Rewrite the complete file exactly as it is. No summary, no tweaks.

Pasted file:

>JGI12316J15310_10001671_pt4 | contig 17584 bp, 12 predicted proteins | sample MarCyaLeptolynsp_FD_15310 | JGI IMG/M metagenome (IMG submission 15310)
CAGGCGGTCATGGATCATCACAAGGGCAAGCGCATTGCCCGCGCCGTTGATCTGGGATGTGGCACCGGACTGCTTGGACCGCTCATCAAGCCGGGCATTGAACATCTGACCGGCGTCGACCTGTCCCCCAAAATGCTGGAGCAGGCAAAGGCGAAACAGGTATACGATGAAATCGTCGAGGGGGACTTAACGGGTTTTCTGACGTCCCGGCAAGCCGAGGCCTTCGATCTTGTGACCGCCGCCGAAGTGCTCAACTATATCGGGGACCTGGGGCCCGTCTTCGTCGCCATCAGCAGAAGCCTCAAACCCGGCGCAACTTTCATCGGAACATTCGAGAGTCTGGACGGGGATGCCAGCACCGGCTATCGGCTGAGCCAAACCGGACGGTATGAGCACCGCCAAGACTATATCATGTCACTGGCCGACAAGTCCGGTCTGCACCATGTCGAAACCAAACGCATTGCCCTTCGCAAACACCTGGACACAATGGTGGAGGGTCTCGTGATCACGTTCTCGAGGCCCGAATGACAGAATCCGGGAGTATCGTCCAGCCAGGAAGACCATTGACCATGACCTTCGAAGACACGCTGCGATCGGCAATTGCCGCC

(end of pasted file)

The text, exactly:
>JGI12316J15310_10001671_pt4 | contig 17584 bp, 12 predicted proteins | sample MarCyaLeptolynsp_FD_15310 | JGI IMG/M metagenome (IMG submission 15310)
CAGGCGGTCATGGATCATCACAAGGGCAAGCGCATTGCCCGCGCCGTTGATCTGGGATGTGGCACCGGACTGCTTGGACCGCTCATCAAGCCGGGCATTGAACATCTGACCGGCGTCGACCTGTCCCCCAAAATGCTGGAGCAGGCAAAGGCGAAACAGGTATACGATGAAATCGTCGAGGGGGACTTAACGGGTTTTCTGACGTCCCGGCAAGCCGAGGCCTTCGATCTTGTGACCGCCGCCGAAGTGCTCAACTATATCGGGGACCTGGGGCCCGTCTTCGTCGCCATCAGCAGAAGCCTCAAACCCGGCGCAACTTTCATCGGAACATTCGAGAGTCTGGACGGGGATGCCAGCACCGGCTATCGGCTGAGCCAAACCGGACGGTATGAGCACCGCCAAGACTATATCATGTCACTGGCCGACAAGTCCGGTCTGCACCATGTCGAAACCAAACGCATTGCCCTTCGCAAACACCTGGACACAATGGTGGAGGGTCTCGTGATCACGTTCTCGAGGCCCGAATGACAGAATCCGGGAGTATCGTCCAGCCAGGAAGACCATTGACCATGACCTTCGAAGACACGCTGCGATCGGCAATTGCCGCC